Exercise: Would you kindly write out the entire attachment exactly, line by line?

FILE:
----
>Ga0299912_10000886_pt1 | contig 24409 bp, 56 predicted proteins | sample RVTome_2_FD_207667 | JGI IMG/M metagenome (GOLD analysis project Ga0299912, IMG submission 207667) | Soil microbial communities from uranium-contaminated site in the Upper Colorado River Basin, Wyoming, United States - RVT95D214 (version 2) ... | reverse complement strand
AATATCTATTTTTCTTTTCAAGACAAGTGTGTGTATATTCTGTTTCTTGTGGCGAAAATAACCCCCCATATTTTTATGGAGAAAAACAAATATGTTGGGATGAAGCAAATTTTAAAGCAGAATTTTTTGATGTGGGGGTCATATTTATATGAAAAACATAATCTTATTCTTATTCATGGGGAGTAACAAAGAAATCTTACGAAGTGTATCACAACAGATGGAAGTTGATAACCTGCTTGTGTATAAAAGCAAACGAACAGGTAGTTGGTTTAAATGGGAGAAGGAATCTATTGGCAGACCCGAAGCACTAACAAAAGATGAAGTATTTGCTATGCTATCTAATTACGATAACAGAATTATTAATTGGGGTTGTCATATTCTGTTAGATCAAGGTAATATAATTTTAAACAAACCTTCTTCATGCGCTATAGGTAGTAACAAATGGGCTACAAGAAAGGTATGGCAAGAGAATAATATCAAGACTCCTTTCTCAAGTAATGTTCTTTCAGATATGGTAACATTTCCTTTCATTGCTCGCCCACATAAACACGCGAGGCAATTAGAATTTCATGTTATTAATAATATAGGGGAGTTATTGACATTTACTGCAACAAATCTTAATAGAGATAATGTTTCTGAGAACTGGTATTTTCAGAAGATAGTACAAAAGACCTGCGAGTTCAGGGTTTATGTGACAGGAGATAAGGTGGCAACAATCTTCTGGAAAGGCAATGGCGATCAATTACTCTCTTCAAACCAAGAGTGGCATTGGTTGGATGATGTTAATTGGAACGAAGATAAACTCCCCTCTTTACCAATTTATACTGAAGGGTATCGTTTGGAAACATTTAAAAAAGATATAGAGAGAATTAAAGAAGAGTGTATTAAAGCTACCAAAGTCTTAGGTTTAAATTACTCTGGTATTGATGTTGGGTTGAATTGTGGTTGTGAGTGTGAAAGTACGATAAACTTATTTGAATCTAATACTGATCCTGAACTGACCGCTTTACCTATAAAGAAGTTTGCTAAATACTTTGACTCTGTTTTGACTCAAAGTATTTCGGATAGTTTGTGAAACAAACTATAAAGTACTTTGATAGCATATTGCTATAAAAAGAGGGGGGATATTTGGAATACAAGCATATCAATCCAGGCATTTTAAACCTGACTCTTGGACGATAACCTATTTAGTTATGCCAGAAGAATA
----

>Ga0299912_10000886_pt1 | contig 24409 bp, 56 predicted proteins | sample RVTome_2_FD_207667 | JGI IMG/M metagenome (GOLD analysis project Ga0299912, IMG submission 207667) | Soil microbial communities from uranium-contaminated site in the Upper Colorado River Basin, Wyoming, United States - RVT95D214 (version 2) ... | reverse complement strand
AATATCTATTTTTCTTTTCAAGACAAGTGTGTGTATATTCTGTTTCTTGTGGCGAAAATAACCCCCCATATTTTTATGGAGAAAAACAAATATGTTGGGATGAAGCAAATTTTAAAGCAGAATTTTTTGATGTGGGGGTCATATTTATATGAAAAACATAATCTTATTCTTATTCATGGGGAGTAACAAAGAAATCTTACGAAGTGTATCACAACAGATGGAAGTTGATAACCTGCTTGTGTATAAAAGCAAACGAACAGGTAGTTGGTTTAAATGGGAGAAGGAATCTATTGGCAGACCCGAAGCACTAACAAAAGATGAAGTATTTGCTATGCTATCTAATTACGATAACAGAATTATTAATTGGGGTTGTCATATTCTGTTAGATCAAGGTAATATAATTTTAAACAAACCTTCTTCATGCGCTATAGGTAGTAACAAATGGGCTACAAGAAAGGTATGGCAAGAGAATAATATCAAGACTCCTTTCTCAAGTAATGTTCTTTCAGATATGGTAACATTTCCTTTCATTGCTCGCCCACATAAACACGCGAGGCAATTAGAATTTCATGTTATTAATAATATAGGGGAGTTATTGACATTTACTGCAACAAATCTTAATAGAGATAATGTTTCTGAGAACTGGTATTTTCAGAAGATAGTACAAAAGACCTGCGAGTTCAGGGTTTATGTGACAGGAGATAAGGTGGCAACAATCTTCTGGAAAGGCAATGGCGATCAATTACTCTCTTCAAACCAAGAGTGGCATTGGTTGGATGATGTTAATTGGAACGAAGATAAACTCCCCTCTTTACCAATTTATACTGAAGGGTATCGTTTGGAAACATTTAAAAAAGATATAGAGAGAATTAAAGAAGAGTGTATTAAAGCTACCAAAGTCTTAGGTTTAAATTACTCTGGTATTGATGTTGGGTTGAATTGTGGTTGTGAGTGTGAAAGTACGATAAACTTATTTGAATCTAATACTGATCCTGAACTGACCGCTTTACCTATAAAGAAGTTTGCTAAATACTTTGACTCTGTTTTGACTCAAAGTATTTCGGATAGTTTGTGAAACAAACTATAAAGTACTTTGATAGCATATTGCTATAAAAAGAGGGGGGATATTTGGAATACAAGCATATCAATCCAGGCATTTTAAACCTGACTCTTGGACGATAACCTATTTAGTTATGCCAGAAGAATA